Co-workers save husbands’ lives through kidney transplants

Children’s Healthcare of Atlanta employees learn they matched the other’s husband, and each donated a kidney

Susan Ellis and Tia Wimbush work together in the IT department of Children's Healthcare of Atlanta.In 2019, they learned they had something in common: Both their husbands needed a kidney transplant.Through chitchat at work, the women discovered they had the same blood type as the other's husband and decided to become donors.So Tia Wimbush, seen here with her husband, Rodney, donated a kidney to Lance Ellis.And Susan Ellis, seen here with her husband, Lance, donated a kidney to Rodney Wimbush

There is always that one co-worker you have a lot in common with. Susan Ellis and Tia Wimbush are like that. They both work in the IT department at Children’s Healthcare of Atlanta. They each have two children. And they learned in the fall of 2019 that each had a husband in need of a kidney transplant.

Each also had something in common with the other’s husband — a blood type. And now they have the common experience of saving another person’s life through kidney donation.

Kidney failures

Ellis’ husband, Lance, had experienced health problems for years, even after receiving a kidney from his mother. In August 2019, however, his body was rejecting his mother’s gift and he was going into renal failure. This was just a few months after he asked Susan to marry him.

Susan Ellis was tested, but her blood type was not a match for soon-to-be husband. She went through the donor process anyway and became part of a chain donation, which creates recipient-donor pairings that could benefit many in need.

“Unfortunately, the chain fell through,” Susan Ellis said. “Though we were devastated, we would later find out that God had a better plan.”

That plan involved Wimbush and her husband, Rodney. Rodney Wimbush’s kidney story started with a jolt. Paramedics were called to Locust Grove High School, where he teaches geometry and coaches, because his blood pressure was too high. The paramedics rushed him to the emergency room, where the Wimbushes learned Rodney was in kidney failure.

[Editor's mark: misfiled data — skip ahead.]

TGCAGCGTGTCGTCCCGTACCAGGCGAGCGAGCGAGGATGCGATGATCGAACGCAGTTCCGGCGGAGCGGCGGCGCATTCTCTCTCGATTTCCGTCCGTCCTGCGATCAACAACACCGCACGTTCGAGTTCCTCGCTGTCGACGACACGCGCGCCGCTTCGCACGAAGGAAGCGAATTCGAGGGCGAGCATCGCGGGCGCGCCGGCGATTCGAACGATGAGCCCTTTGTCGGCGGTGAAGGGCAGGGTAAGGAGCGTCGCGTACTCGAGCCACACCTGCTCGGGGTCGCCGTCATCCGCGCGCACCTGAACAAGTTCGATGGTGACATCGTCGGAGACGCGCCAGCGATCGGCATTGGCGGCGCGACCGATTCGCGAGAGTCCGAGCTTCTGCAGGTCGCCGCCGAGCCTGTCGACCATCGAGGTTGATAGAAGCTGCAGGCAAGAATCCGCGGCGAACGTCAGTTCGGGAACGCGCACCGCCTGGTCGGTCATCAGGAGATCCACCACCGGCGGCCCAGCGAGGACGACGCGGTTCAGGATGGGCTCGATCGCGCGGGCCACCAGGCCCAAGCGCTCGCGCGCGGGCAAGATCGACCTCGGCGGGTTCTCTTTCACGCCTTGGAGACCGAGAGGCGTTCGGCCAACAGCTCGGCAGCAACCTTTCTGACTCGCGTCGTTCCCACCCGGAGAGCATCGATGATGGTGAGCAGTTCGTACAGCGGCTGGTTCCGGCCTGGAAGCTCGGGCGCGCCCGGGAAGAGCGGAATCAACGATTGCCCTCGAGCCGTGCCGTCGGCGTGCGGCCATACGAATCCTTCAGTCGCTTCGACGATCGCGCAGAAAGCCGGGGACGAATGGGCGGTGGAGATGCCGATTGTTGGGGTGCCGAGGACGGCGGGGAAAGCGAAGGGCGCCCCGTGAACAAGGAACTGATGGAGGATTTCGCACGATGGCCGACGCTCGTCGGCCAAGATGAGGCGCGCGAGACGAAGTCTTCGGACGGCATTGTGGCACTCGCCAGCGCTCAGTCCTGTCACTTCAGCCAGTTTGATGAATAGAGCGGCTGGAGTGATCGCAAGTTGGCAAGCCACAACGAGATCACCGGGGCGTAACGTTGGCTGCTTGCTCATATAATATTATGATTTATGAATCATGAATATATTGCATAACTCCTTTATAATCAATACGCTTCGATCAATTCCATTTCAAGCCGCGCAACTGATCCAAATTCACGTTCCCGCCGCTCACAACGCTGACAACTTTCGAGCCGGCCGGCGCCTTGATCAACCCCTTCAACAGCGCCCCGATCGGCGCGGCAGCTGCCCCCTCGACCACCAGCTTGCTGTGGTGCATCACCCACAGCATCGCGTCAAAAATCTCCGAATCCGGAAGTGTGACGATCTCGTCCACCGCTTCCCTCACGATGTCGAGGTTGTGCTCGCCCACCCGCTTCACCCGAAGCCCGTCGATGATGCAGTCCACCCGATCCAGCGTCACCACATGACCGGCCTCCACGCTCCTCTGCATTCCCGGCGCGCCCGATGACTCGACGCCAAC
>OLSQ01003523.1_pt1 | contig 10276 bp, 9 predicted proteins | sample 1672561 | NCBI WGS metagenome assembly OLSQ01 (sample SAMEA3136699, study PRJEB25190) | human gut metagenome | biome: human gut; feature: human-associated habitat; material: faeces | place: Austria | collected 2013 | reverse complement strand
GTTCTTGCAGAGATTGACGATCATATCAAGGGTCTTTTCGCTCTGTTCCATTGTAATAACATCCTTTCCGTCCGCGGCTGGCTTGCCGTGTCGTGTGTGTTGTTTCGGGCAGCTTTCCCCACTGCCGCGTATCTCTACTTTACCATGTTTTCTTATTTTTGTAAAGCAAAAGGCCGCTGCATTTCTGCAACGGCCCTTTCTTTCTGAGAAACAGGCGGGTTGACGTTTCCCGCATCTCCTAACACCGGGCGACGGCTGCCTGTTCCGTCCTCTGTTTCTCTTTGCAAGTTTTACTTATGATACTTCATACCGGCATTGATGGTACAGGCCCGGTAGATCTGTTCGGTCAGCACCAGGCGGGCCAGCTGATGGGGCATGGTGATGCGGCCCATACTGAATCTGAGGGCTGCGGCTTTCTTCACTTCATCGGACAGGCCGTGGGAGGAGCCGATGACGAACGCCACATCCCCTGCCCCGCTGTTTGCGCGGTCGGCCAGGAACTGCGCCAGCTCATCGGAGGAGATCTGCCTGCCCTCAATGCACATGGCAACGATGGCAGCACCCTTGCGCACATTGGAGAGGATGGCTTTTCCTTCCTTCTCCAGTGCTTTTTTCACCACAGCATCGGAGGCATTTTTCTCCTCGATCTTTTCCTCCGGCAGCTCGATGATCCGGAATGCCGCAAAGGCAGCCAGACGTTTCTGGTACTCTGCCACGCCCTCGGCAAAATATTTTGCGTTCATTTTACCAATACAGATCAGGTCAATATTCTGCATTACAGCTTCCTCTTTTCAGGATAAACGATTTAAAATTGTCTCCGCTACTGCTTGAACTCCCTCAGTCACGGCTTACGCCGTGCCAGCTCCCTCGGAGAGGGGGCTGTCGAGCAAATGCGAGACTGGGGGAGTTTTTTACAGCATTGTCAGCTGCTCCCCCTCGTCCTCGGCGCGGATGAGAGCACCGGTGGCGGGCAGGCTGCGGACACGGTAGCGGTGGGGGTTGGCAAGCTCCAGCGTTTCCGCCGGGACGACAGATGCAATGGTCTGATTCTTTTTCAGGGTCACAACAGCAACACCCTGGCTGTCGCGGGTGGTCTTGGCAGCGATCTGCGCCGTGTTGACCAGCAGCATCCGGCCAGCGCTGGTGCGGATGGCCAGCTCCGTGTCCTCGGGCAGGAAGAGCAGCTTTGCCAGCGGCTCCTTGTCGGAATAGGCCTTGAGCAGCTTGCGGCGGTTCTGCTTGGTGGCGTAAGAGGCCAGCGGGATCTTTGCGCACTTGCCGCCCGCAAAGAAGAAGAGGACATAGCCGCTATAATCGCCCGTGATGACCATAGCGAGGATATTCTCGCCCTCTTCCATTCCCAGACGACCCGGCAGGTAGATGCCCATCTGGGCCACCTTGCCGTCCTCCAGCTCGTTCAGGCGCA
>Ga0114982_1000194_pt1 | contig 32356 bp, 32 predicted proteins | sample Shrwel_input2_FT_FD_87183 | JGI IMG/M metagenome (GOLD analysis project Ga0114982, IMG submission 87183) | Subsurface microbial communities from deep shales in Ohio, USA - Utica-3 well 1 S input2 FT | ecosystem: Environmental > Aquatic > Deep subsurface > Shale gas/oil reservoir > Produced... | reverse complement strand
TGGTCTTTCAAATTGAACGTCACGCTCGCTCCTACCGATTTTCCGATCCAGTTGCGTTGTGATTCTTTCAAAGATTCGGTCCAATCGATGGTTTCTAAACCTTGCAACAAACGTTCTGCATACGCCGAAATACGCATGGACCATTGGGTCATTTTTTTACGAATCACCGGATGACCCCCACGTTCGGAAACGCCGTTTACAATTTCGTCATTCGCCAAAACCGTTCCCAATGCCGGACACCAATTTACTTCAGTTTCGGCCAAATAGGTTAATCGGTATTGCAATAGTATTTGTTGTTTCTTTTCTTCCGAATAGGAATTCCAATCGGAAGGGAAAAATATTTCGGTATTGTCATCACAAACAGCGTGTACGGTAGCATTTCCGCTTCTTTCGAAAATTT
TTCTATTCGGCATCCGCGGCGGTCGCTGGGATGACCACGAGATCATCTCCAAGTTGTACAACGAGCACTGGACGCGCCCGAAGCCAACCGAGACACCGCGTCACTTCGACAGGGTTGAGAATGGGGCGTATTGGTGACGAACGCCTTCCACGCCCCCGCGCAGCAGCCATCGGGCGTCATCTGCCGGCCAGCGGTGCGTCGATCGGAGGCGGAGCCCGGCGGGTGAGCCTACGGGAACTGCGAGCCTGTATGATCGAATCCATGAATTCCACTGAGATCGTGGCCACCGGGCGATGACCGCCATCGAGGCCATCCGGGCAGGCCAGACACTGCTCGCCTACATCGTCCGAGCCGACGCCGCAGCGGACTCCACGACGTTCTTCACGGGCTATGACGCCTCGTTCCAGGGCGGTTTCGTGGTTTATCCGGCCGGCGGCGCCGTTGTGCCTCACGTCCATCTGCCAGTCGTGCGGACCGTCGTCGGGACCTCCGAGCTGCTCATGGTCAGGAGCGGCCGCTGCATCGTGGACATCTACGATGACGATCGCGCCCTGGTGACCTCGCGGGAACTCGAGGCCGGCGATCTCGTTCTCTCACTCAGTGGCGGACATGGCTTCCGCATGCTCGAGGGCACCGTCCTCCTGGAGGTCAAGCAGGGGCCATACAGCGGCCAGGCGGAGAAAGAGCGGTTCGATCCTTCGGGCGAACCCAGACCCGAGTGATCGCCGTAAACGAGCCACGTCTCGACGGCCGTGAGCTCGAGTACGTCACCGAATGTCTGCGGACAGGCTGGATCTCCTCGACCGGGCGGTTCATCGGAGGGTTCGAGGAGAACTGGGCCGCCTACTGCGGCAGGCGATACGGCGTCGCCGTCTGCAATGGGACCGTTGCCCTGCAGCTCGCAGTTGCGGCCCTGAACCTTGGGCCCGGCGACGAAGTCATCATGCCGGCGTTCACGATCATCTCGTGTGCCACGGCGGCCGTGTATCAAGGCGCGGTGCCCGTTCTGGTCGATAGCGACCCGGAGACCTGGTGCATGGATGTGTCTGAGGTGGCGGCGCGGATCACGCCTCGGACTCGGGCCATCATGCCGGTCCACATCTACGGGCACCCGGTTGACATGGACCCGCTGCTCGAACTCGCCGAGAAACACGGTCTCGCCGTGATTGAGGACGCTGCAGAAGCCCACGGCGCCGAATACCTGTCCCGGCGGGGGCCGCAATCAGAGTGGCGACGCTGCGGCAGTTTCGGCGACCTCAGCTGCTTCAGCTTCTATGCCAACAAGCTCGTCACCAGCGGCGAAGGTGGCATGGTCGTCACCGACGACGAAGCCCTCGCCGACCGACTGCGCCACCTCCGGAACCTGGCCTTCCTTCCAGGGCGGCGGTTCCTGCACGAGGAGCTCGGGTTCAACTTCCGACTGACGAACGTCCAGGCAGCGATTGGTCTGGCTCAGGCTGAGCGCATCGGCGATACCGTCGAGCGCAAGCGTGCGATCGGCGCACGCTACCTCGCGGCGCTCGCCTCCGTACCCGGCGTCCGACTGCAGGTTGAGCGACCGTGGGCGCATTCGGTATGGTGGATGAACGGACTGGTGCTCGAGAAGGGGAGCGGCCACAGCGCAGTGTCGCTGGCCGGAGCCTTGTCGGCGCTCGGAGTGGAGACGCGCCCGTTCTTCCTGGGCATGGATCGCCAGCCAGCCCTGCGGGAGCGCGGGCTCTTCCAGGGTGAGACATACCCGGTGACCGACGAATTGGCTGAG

Tia Wimbush was a match to donate a kidney to her husband, but meeting Ellis changed her plans.

Susan Worthy, manager of optimization and support IT at Children’s, knew of each woman’s plight and got their permission to share that information. She introduced the women, who quickly became confidantes.

“I found someone I can truly connect with,” Ellis said of Wimbush.

Susan and Lance Ellis, with Taylor, 13, and Molly, 7.

Credit: Photo courtesy of Ellis family

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Credit: Photo courtesy of Ellis family

Bathroom small talk

While in the work bathroom this past winter, the women engaged in small talk, as many people do. “We were washing our hands and catching up,” Tia Wimbush said. “I knew Susan was finishing up the donor process, so I asked how it was going.”

As they chatted, they learned the other’s blood type. Tia, it turned out, was a near perfect match for Lance, while Susan’s blood type was compatible with Rodney’s. The couples decided that evening to see if the unlikely could happen.

“People wait for years,” Susan Ellis said, “and I don’t mean two or three — I mean nine or 10 or 15 — for any type of organ donation.”

Four weeks later, the unlikely became reality. The women were confirmed to donate a kidney to the other’s husband.

“I was relieved and excited to learn that I was a viable kidney donor and that we all matched,” Tia Wimbush said. “This put us one step closer to my husband’s and Lance’s new lives.”